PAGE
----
A common effect of hypoxia in the CLL niche was strong induction of adenosine production, which was generated mainly by macrophages. Macrophages differentiated under low O2 tensions became strongly CD73+ and significantly upregulated their adenosine-producing capacity, without meaningful inosine conversion. Consequently, it appears that macrophages are the cells that produce the highest levels of extracellular adenosine in the CLL niche. The second major observation of this paper is that hypoxia strongly upregulates the A2A receptor in all cell types analyzed, including CLL cells, macrophages, and T lymphocytes. This finding suggests that macrophage-generated adenosine may have both autocrine and paracrine effects. Inhibitors of the A2A receptor reversed many of the hypoxia-induced effects, in a lineage-specific way. In CLL cells, we found that it prevented the glycolytic switch, restoring full responses to drugs and blocking IL-10 production. This mechanism may be linked to blockade of A2A signaling, with decreased intracellular cAMP levels in turn inhibiting cAMP-dependent protein kinase A (PKA). In line with this hypothesis, recent evidence58 indicates that PKA is a HIF-1α–interacting protein positively regulating expression of HIF-1α target genes. Likewise, PKA-mediated activation of the transcription factor cAMP response element (CRE) binding protein (CREB) induces IL-10 production,59 providing a direct link between A2A signaling and regulation of gene expression.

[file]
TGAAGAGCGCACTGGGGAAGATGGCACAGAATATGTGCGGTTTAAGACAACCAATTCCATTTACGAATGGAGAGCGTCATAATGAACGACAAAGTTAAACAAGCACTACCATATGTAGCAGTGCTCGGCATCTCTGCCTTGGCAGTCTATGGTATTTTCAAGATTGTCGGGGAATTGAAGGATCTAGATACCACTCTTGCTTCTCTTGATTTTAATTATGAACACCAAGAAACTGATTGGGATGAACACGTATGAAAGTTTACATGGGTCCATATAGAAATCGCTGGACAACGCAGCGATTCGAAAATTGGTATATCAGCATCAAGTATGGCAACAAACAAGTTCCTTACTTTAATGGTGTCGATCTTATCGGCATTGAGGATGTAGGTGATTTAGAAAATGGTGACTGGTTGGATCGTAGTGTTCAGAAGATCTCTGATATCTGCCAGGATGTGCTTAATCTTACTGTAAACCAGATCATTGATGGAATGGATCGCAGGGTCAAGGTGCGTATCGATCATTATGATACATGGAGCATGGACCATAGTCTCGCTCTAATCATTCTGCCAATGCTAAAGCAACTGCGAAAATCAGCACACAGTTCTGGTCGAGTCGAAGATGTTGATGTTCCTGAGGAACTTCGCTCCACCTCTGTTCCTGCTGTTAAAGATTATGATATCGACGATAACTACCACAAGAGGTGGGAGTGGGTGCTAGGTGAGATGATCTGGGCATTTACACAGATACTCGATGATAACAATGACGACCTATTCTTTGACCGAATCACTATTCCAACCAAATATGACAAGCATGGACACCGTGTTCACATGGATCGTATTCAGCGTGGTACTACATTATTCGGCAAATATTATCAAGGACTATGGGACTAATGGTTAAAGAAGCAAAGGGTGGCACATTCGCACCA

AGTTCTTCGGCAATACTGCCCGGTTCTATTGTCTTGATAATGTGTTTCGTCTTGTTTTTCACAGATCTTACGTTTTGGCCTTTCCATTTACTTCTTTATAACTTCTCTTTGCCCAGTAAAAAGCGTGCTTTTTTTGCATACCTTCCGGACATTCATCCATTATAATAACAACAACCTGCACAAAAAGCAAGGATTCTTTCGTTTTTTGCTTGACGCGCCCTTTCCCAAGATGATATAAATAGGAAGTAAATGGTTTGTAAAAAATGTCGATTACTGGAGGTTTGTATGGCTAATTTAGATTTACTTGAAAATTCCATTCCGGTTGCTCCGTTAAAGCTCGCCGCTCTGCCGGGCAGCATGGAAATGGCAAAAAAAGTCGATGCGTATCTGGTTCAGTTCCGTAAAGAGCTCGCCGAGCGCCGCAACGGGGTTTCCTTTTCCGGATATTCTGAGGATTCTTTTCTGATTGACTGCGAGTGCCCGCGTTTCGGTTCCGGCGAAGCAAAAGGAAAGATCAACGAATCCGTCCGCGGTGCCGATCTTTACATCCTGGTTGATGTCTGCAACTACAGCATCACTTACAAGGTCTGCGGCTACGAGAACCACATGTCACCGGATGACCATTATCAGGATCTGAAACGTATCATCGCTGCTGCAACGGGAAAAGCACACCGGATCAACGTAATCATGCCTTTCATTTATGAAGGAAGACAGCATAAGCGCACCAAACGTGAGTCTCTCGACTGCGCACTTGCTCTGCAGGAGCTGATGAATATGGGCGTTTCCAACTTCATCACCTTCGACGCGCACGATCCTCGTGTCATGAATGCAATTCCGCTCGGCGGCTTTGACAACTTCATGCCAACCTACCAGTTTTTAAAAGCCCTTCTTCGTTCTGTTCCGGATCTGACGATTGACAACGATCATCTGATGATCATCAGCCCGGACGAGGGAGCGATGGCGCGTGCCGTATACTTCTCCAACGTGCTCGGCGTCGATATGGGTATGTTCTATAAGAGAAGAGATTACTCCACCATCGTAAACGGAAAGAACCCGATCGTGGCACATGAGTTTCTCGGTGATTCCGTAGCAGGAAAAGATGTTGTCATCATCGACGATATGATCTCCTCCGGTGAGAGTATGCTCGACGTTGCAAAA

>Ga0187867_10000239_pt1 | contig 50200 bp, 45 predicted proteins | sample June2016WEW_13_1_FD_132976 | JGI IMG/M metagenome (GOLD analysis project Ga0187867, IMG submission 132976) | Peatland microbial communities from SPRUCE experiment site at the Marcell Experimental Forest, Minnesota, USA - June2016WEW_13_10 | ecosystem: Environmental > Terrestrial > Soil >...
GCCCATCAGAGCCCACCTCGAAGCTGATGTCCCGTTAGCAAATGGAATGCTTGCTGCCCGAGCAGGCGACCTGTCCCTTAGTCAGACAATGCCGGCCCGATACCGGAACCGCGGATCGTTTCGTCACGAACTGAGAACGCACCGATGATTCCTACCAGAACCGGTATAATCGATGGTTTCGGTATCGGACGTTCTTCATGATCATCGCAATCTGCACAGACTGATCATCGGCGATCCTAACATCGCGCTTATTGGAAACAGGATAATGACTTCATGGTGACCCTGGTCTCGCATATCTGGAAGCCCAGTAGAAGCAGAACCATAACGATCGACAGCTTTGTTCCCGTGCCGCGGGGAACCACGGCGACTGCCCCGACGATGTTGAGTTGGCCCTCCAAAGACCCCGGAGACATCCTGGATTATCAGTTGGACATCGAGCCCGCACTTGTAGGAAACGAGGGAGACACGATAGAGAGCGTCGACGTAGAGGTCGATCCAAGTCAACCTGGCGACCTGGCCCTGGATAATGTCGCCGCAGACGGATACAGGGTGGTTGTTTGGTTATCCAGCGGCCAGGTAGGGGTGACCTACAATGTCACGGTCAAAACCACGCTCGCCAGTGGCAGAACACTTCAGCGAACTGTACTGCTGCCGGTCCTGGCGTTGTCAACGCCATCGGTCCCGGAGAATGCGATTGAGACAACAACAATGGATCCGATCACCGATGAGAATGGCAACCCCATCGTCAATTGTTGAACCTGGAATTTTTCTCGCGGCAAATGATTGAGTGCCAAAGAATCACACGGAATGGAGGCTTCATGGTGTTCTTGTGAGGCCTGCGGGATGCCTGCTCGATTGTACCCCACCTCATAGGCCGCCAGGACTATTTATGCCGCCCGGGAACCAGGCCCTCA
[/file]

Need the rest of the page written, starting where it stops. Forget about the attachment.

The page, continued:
In macrophages, there are 2 observations that indicate that activation of the A2A receptor recapitulates the effects of hypoxia. First of all, the A2A agonist under normoxia promoted differentiation of macrophages with an alternatively activated phenotype and functional properties. Secondly, the antagonist used in hypoxic cultures partially reverted the hypoxia-induced phenotype. This is a relevant point, because it suggests that pharmacological modulation of the adenosine axis could revert the hypoxic phenotype. In T lymphocytes, inhibition of adenosine signaling using A2A inhibitors restored T-cell proliferation as well as secretion of Th1 cytokines. The finding in CLL LNs of exhausted T cells suggests that this is a relevant phenomenon in vivo and that therapeutic targeting of the adnosinergic axis could restore T-cell competence, as shown in other models.41,43,60,61